Page last updated at 00:41 GMT, Thursday, 18 February 2010

US-China ties in focus as Nimitz docks in Hong Kong

USS Nimitz
The Nimitz and its battle group sailed in to Chinese waters this week and dropped anchor not far from Hong Kong Island

By Damian Grammaticas
BBC News, Hong Kong

Looming out of the mist in Hong Kong's harbour was the hulking, grey outline of the USS Nimitz.

The aircraft carrier is an unmistakeable symbol of American might.

Behind the US ships, shrouded in cloud were the towers of Hong Kong's skyscrapers, symbols of another rising power, an increasingly wealthy and ambitious China.

The Nimitz and its battle group sailed in to Chinese waters this week and dropped anchor not far from Hong Kong Island.

China had given the go ahead for the visit despite its recent threat to suspend all military exchanges.

Emerging China

On the flight deck of the Nimitz fighter jets were parked in neat lines.

Armed guards patrolled the deck keeping watch. In recent weeks tensions between America and China have been growing.

Rear Adm John Miller in Hong Kong (17 Feb 2010)
Rear Adm Miller did not want to discuss the tensions with China

But the commander of the carrier-battle group, Rear Admiral John Miller, did not want to discuss the tensions with China, preferring to focus instead on ways the US and its rising rival might be able to co-operate.

"Our leadership speaks routinely about the benefits of a stable emerging China that's able to co-operate and operate in a maritime environment," said Rear Adm Miller.

"A great example of where that's happening is off the Horn of Africa where a number of nations are involved in counter-piracy operations and that includes China and many other nations including the US."

But in reality co-operation between America and a rising China is in short supply; instead disputes between the two sides seem to be multiplying.

Assertive fronts

Back on Hong Kong island, shoppers throng the streets.

Lew Mon Hung
If America isn't friendly we can make life difficult
Lew Mon Hung
Hong Kong-based businessman

The crowds - many of them visitors from other parts of China, here for the New Year holidays - are a testament to China's soaring economy.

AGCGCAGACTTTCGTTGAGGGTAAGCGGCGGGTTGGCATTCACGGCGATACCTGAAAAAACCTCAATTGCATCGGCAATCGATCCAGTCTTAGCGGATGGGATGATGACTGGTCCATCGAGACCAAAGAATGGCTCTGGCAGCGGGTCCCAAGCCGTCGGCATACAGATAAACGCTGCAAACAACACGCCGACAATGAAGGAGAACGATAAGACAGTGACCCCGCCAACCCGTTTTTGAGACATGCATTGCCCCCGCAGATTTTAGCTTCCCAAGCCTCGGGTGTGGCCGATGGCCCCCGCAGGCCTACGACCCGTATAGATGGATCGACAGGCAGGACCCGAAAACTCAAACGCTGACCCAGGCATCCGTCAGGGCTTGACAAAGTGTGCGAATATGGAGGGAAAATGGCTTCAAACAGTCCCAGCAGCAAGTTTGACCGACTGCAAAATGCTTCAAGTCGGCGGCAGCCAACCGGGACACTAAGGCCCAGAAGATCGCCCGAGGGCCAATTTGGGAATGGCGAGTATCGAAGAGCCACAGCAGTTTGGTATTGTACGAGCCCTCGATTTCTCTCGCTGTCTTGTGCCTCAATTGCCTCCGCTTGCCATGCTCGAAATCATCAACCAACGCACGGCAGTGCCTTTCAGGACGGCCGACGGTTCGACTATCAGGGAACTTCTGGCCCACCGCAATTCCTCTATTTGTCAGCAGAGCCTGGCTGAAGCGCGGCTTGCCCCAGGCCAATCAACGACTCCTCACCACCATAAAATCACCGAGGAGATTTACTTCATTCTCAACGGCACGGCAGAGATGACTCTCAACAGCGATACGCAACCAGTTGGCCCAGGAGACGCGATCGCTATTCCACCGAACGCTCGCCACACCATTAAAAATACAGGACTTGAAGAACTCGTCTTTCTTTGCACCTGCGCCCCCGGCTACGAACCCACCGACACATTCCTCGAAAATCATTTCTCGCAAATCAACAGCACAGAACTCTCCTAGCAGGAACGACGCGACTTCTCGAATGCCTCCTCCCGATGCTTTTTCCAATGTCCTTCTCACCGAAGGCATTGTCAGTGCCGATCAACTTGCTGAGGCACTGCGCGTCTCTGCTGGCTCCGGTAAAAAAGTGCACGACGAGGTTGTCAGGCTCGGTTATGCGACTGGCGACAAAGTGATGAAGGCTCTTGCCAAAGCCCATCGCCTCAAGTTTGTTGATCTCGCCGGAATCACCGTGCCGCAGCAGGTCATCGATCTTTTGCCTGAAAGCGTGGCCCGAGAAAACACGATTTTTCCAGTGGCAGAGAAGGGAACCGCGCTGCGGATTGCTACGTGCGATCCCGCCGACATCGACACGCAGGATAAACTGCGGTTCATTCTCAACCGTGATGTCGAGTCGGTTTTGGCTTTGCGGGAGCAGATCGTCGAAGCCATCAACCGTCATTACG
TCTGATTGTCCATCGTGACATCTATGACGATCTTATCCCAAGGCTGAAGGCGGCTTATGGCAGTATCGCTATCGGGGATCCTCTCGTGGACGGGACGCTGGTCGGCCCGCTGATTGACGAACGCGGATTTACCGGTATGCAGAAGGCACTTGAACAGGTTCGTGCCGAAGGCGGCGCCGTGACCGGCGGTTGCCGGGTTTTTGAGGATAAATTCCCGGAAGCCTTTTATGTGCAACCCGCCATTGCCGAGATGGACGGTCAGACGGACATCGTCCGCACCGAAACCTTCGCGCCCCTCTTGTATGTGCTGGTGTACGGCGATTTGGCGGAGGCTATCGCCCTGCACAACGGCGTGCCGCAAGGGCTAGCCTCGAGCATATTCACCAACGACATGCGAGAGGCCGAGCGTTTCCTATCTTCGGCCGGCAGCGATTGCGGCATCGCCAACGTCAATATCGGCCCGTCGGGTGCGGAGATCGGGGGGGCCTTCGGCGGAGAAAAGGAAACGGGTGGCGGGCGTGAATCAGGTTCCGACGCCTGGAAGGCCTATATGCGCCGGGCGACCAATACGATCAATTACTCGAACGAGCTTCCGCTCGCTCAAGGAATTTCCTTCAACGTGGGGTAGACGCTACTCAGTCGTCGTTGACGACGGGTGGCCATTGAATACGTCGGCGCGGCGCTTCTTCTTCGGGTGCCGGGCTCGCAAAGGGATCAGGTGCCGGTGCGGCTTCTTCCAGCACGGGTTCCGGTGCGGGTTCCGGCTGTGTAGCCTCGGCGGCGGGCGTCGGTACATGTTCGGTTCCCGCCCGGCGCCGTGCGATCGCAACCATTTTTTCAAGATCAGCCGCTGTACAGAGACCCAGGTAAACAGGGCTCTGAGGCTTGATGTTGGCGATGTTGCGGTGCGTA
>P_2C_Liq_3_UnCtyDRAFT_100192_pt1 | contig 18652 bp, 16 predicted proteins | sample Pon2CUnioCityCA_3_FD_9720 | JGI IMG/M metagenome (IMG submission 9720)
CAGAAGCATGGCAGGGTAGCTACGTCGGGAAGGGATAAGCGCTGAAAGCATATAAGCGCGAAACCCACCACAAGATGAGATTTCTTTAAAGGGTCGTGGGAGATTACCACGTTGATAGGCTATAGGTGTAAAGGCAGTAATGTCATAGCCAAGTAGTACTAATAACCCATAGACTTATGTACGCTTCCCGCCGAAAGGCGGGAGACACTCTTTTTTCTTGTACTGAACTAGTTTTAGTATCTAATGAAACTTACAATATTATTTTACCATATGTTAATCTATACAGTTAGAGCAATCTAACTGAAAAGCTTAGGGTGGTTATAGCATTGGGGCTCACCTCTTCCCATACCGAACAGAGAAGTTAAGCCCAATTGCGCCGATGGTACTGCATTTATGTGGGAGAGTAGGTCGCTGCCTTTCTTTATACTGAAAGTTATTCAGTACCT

Growing with it is a sense the balance of power is shifting in China's direction.

So Beijing is becoming more assertive on many fronts.

There is the internet. Beijing says accusations that it censors the web and that Google's e-mail service was hacked from China have harmed ties.

There is Taiwan. China has threatened sanctions on American firms that sell weapons to Taiwan and said it may not co-operate with America on major international issues.

And there's President Barack Obama's meeting with the Dalai Lama. Beijing says ties with America will be strained further.

'Hit America'

Lew Mon Hung is a wealthy Hong Kong-based businessman who sits on the foreign affairs committee of Beijing's Chinese People's Political Consultative Conference - effectively an upper chamber with an advisory role.

French navy ship visiting Hong Kong, 2007
French, US and other navy ships have long visited Hong Kong harbour

He says if the US damages China's core interests then Beijing should retaliate.

"If America isn't friendly we can make life difficult - for instance if Iran asks to buy missiles or missile defence systems, China could sell them," he says.

"Let it shock America. Hit America in the ribs. It would hurt America's core interests and teach it a lesson. "

And the Pentagon is now concerned about the build-up of China's military power.

Looming conflicts?

During 60th Anniversary celebrations last November China's communist rulers displayed some of their new weapons.

But the US says Beijing is being secretive, its military intentions are not clear.

Yan Xuetong
The narrower the gap between China and the US, the more conflict there will be
Yan Xuetong
Tsinghua University

Yan Xuetong, the Director of the Institute of International Studies at Tsinghua University, sees conflicts looming.

"There will be more conflicts between China and the US, the narrower the gap between China and the US, the more conflict there will be, and on many issues," he says.

"But I think it will be on the economy first as that is where the gap between China and America is narrowest."

Back on board the USS Nimitz the Stars and Stripes flags are fluttering in the breeze.

The implications of all this are serious. If the US and China are heading for more confrontation then the world is likely to be a more unpredictable and unstable place.

If the world's two biggest powers cannot co-operate there might be far-reaching implications, which could affect us all.

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